Commitment is viewed as an attitude towards the organization that links the identity of the individual to the entity. According to Meyer and Allen (1991) commitment is a psychological state that characterizes the employee’s relationship with the organization and has implications for the decision to continue membership in the organization. Meyer and Allen (1997) extended the meaning of commitment as referring to the employee’s emotional attachment to, identification with, and involvement in the organization, and the employee’s feeling of obligation to remain with the organization taking into consideration the costs that the employee associates with leaving it.
Although there seems to be little consensus as to the precise meaning of commitment, Meyer and Allen (1997) contend that the various definitions reflect three broad propositions. These propositions indicate that commitment may be viewed as:
Reflecting an affective orientation toward the organization;Recognition of the costs associated with leaving the organization;Reflecting a moral obligation to remain with the organization.
The various definitions of commitment share a common proposition, in that commitment is considered to be a bond or linking of the individual to the organization. The definitions differ in terms of how this bond is considered to have developed. For example, some researchers refer to attitudinal commitment. This is defined as the relative strength of a person’s identification with and involvement in a particular organization. Conceptually, these researchers characterized commitment by at least three factors:
- Strong belief in and acceptance of the organization’s goals and values;
- Willingness to exert considerable effort on behalf of the organization;
- Strong desire to maintain membership in the organization.
A second form of commitment is referred to as calculative commitment. Calculative commitment is defined as a structural event that occurs as a result of individual–organizational transactions and alternatives in side-bets over time. Through calculative commitment, individuals become bonded to an organization because they have invested in the organization (for example, a pension plan) and cannot afford to separate themselves from it. Other types of commitment have emerged, including normative commitment that describes a process whereby organizational actions, such as selection, socialization and procedures, as well as individual predispositions, such as loyalty attitudes, lead to the development of commitment.
According to O’Reilly and Chatman (1986) the psychological bond between an employee and an organization can take three distinct forms, termed as compliance, identification, and internalization. They contend that compliance occurs when attitudes and behaviours are adopted not because of shared beliefs but simply to gain specific rewards. Identification occurs when an individual accepts influence to establish or maintain a satisfying relationship. For instance, an individual may feel proud to be a part of a project team, respecting its values and accomplishments without adopting these values as his or her own. Internalization occurs when influence is accepted because the induced attitudes and behaviour are congruent with one’s own values, that is, the values of the individual, project team or organization are the same.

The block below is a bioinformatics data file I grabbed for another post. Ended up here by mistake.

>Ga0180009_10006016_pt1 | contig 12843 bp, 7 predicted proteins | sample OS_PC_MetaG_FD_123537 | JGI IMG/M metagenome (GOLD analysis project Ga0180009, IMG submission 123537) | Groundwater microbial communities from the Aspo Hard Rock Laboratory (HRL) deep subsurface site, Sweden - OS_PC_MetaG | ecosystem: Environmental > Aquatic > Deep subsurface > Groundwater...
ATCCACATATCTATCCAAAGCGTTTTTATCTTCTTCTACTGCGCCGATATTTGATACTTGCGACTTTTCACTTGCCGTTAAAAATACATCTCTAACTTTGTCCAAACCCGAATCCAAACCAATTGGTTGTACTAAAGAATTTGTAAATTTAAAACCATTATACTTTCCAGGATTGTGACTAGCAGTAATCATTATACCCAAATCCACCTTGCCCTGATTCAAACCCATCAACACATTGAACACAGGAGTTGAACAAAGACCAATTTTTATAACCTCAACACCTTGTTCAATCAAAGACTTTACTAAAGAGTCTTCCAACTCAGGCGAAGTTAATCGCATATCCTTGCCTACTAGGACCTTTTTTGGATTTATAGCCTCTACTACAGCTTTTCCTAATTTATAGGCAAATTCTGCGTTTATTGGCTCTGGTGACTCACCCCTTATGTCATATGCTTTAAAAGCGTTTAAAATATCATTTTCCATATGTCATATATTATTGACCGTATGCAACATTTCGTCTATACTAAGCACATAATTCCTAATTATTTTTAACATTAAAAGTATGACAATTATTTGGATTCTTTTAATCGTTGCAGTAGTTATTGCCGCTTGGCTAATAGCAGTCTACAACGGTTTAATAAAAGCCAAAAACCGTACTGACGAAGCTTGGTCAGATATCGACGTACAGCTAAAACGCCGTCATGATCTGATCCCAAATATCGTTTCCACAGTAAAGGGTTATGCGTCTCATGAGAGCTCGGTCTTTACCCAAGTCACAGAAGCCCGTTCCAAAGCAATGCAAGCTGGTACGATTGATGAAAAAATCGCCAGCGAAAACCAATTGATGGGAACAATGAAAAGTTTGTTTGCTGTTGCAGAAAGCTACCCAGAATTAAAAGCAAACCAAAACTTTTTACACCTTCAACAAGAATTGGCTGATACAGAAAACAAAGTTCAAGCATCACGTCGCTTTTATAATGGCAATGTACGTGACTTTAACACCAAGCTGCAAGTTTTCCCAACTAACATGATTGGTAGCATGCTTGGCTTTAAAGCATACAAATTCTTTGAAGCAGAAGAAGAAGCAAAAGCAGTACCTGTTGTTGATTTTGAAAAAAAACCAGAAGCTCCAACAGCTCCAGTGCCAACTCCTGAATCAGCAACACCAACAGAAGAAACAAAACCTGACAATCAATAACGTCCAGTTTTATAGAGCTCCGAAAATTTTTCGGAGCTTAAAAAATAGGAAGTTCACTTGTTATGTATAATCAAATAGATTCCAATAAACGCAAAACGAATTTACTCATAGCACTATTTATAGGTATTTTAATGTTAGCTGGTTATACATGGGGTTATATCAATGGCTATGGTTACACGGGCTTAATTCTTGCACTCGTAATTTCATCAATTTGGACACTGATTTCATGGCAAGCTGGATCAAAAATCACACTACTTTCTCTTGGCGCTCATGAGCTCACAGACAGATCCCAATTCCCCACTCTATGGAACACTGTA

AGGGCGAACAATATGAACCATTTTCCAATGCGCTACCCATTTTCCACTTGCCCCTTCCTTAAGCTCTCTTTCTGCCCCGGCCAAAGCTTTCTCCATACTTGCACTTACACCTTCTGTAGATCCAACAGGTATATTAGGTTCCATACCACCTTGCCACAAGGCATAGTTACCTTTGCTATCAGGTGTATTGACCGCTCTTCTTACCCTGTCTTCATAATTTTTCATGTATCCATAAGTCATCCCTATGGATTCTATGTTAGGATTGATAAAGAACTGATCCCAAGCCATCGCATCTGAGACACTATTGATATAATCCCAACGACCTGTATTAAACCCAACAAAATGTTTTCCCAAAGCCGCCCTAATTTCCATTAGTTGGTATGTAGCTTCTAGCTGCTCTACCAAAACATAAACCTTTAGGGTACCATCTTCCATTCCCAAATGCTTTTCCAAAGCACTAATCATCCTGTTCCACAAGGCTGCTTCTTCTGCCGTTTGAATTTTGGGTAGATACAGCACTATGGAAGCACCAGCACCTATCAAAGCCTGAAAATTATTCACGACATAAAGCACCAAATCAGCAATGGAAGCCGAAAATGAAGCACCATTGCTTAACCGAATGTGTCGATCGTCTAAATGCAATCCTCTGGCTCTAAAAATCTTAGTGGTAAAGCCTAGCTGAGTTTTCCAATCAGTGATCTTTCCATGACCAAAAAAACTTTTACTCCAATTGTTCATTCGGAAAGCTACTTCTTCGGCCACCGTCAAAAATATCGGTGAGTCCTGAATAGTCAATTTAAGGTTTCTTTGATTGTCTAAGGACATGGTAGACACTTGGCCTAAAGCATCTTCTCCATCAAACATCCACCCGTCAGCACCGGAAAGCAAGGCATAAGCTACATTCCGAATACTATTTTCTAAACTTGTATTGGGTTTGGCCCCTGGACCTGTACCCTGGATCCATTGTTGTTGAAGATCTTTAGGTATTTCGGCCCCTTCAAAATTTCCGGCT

Meyer and Allen (1991) developed an integrated approach, utilizing the concepts put forward by various researchers and have defined commitment as consisting of three components:
- An affective component. This refers to the employee’s emotional attachment to, identification with and involvement in the organization. Those with strong affective commitment continue employment with the project team or the organization because they genuinely want to do so. They see the organization or project team as being part of themselves.
- A continuance component. This refers to commitment based on the costs that the employee associates with leaving the project team or organization. Employees whose primary link to the entity is based on continuance commitment remain with a project team or an organization because they need to do so and have no other viable alternative.
- A normative component. This refers to the employee’s feeling of obligation to remain with the organization. Employees with high level of normative commitment feel that they ought to remain with the project team or organization because they are grateful to it.
Research findings indicate that employee commitment is very fluid in the early period of employment but quickly begins to stabilize with the passage of time. Moreover, management behaviour can influence an employee’s commitment type, in terms of whether an employee is more affectively committed. Employee work commitment is an important issue for all types of organizations, particularly for organizations that undertake projects or are undergoing organizational change programmes. Some of the contributing factors that make employee work commitment imperative include:
- The trend to organizational downsizing;
- Employment mobility;
- Job satisfaction;
- The economic environment.
Trend to Organizational Downsizing
Even though organizations are becoming leaner, they must maintain a core of committed individuals who are the source of organizational activity. Those who remain, represent the “heart, brain, and muscle” of the organization (Meyer and Allen, 1997). It is therefore important to retain employees who will provide the greatest benefit to a specific project and the organization in general.